India’s union cabinet is standing by its local sourcing clause when it comes to foreign direct investment, making it difficult for luxury brands to enter the market on their own terms
“These [BRICS] countries are 25 per cent of the global gross domestic product, so we have to think about them,” Missoni CEO Alberto Piantoni remarked to WWD, during a recent visit to India. “Somehow they are more open and there is a new middle class growing very fast and they are anxious to know what is going on in the whole continent in terms of fashion. It is an opportunity and we have to do something about it.”
But as CPP Luxury’s Oliver Petcu recently asked, how do major international luxury brands
evaluate the potential of a certain market? How do they decide when and if to enter emerging territories? And what is the basis of their decision-making in pursuing a wholesale or mono-brand distribution strategy? He asks these questions as he believes luxury brands are making slow inroads into BRICS countries and repeating their own mistakes.
“Legislation, real estate, taxation, human resources, logistics, counterfeiting and marketing are among the most important challenges faced by luxury brands in major international luxury markets, especially in emerging ones,” he reveals. And with recent legislative changes in India and China, impacting both the price of the goods and the way in which they can be distributed, these complex challenges show no signs of abating.
In November 2011, we reported that India’s union cabinet agreed to allow 51 per cent foreign direct investment (FDI) in multi-brand and 100 per cent FDI in mono-brand retail. At the time this meant that luxury brands were finally able to open directly owned, operated and controlled boutiques, but since, political pressure has forced the addition of a local sourcing clause for mono-brand retailers.
In respect of proposals involving FDI beyond 51 per cent, mandatory sourcing of at least 30 per cent of the value of products sold would have to be done from Indian small industries/village and cottage industries, artisans and craftsmen. So for Louis Vuitton to set-up shop in Mumbai, they would need to source a certain percentage of products from India and further support the Indian local economy.
From India’s perspective, this is an admirable commitment to local industry but it presents clear and present danger for luxury brands that rely so heavily on provenance. Whilst India is well known for its textiles and hand embroidery, ‘Made in India’ carries significantly different connotations to ‘Made in France’ or ‘Made in Italy’. And when being French or Italian is a major part of your marketing mix and value proposition, is brand integrity at risk if some of this is lost?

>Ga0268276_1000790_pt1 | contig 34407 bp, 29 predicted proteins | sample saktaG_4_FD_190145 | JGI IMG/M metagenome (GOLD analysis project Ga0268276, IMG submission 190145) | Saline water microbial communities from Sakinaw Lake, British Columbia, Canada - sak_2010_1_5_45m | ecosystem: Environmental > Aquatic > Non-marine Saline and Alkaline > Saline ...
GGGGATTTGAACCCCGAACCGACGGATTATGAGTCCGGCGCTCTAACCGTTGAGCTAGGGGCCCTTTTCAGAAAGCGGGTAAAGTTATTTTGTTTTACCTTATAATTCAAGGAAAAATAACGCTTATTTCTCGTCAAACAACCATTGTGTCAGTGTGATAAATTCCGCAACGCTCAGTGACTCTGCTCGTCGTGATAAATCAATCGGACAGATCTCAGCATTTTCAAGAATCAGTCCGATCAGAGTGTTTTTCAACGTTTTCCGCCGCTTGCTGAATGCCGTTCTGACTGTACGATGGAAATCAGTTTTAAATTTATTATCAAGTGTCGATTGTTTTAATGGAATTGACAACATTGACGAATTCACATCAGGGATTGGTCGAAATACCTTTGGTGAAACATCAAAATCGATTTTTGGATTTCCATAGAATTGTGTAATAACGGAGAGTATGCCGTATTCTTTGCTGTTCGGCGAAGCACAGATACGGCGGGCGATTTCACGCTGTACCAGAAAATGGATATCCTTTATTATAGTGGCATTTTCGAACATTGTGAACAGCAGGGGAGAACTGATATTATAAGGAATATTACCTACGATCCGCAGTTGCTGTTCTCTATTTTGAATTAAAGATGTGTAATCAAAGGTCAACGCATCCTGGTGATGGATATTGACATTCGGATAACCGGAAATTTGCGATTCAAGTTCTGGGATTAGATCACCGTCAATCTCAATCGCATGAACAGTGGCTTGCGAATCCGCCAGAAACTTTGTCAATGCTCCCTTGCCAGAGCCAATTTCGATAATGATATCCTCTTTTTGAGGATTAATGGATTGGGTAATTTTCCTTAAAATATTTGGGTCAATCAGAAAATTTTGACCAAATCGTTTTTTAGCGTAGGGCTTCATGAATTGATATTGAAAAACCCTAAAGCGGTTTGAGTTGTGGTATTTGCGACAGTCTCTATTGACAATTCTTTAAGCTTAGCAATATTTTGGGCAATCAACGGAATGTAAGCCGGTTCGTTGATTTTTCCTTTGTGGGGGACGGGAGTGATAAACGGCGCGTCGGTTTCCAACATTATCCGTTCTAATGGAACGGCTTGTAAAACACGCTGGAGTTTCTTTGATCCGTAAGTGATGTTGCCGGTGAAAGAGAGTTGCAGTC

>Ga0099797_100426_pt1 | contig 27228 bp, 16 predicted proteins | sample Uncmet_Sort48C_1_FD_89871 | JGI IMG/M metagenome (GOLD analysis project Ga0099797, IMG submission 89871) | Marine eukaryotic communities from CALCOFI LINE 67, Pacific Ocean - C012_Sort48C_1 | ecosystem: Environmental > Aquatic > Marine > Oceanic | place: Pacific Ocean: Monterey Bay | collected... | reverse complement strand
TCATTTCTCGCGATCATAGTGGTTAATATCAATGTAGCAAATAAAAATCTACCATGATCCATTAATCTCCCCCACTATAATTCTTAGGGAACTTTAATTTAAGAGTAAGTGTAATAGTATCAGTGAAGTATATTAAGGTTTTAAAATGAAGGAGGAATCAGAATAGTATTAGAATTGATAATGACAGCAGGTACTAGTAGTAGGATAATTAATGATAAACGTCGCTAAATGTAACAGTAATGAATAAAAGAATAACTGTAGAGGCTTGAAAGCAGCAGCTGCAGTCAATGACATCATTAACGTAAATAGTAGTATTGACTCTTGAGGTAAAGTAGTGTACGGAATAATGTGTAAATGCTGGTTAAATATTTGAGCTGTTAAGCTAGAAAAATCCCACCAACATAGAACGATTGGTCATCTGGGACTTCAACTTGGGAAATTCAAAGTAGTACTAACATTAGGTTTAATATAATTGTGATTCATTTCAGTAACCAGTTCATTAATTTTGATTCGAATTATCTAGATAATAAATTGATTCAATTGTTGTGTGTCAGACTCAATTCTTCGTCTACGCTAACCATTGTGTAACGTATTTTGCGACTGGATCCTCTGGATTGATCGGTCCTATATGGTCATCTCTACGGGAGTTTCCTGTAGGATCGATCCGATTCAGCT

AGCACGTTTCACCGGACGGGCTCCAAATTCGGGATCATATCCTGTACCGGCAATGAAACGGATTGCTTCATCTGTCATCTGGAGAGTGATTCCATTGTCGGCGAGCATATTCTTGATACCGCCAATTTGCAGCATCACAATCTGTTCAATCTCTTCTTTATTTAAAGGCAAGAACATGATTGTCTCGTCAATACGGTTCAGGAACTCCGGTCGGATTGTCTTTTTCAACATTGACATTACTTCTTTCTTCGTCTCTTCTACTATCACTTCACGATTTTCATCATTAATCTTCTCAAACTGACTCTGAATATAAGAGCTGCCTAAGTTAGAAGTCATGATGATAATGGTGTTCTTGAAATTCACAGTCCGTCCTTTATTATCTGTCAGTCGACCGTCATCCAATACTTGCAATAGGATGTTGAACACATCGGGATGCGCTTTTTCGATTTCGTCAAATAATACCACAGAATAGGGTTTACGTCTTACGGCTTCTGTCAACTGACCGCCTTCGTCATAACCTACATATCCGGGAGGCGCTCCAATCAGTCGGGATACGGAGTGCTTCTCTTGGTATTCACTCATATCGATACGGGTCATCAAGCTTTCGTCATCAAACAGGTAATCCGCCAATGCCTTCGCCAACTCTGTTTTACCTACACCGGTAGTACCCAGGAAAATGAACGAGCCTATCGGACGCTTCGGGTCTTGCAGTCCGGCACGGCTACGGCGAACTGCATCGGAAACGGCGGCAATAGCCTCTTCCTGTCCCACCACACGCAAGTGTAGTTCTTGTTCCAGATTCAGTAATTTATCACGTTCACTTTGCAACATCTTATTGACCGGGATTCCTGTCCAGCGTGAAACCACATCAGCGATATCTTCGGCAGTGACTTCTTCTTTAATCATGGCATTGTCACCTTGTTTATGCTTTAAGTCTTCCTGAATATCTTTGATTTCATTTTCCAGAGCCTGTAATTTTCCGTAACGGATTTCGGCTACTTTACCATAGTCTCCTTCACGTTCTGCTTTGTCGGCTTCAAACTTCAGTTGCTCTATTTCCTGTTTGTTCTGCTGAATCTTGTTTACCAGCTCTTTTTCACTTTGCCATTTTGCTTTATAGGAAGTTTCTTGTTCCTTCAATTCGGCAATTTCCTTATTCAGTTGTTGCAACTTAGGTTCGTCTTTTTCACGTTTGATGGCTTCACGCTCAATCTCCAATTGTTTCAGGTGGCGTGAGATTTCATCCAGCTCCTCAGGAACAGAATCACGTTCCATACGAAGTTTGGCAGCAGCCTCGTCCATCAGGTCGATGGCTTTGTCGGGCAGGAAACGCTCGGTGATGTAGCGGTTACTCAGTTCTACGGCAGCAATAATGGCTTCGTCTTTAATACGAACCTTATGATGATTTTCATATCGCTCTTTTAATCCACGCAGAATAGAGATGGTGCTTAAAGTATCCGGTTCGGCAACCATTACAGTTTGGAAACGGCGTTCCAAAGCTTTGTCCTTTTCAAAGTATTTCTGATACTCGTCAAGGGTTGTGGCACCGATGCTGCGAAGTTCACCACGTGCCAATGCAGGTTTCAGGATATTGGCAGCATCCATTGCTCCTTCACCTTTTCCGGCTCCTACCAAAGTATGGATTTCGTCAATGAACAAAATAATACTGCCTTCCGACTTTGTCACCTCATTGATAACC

“The new regulations in FDI are a joke in the perspective of the luxury goods industry,” remarked executive director of the Fondazione Altagamma, Armando Branchini, to WWD. “Thirty per cent of what is retailed in luxury has to be made by cottage industries and local craftsmen in India; it will be impossible for luxury goods, which represent a culture, a philosophy, a heritage, a DNA of a brand and a product line to move to change the business model to multibrand to fit into these markets.”
Brands of course can choose to enter the market with a local distributor or continue to supply multi-brand boutiques in a wholesale capacity. Missoni are said to be in serious talks with the Infinite Luxury Group, Christian Louboutin has launched in New Delhi’s DLF Emporio luxury mall. Genesis Luxury Fashion services the Indian market for Burberry, Paul Smith, Canali, Kenzo, Bottega Veneta and Jimmy Choo through branded stores.
Challenges aside, the outlook for India is optimistic. India was the second most attractive FDI destination in the world in 2010, according to the World Investment Prospects Survey 2010-2012. The country’s growth rate is expected to sail well above 8 per cent this year, in a bid to overtake China as the world’s fastest growing economy.
The Qatar Investment Authority, the Gulf state’s sovereign wealth fund, would be more than happy to invest up to $10 billion in India every year if the government moved to better facilitate foreign investors.
“It is a very promising market,” according to QIA’s executive director Hussain Al Abdulla. “The size of the middle-class is not less than 300 million, almost as big as Europe. The government needs to attract foreign investors in different cities to improve the standard of living. But a lot of de-regulation needs to happen. A lot of efficiency needs to come in.”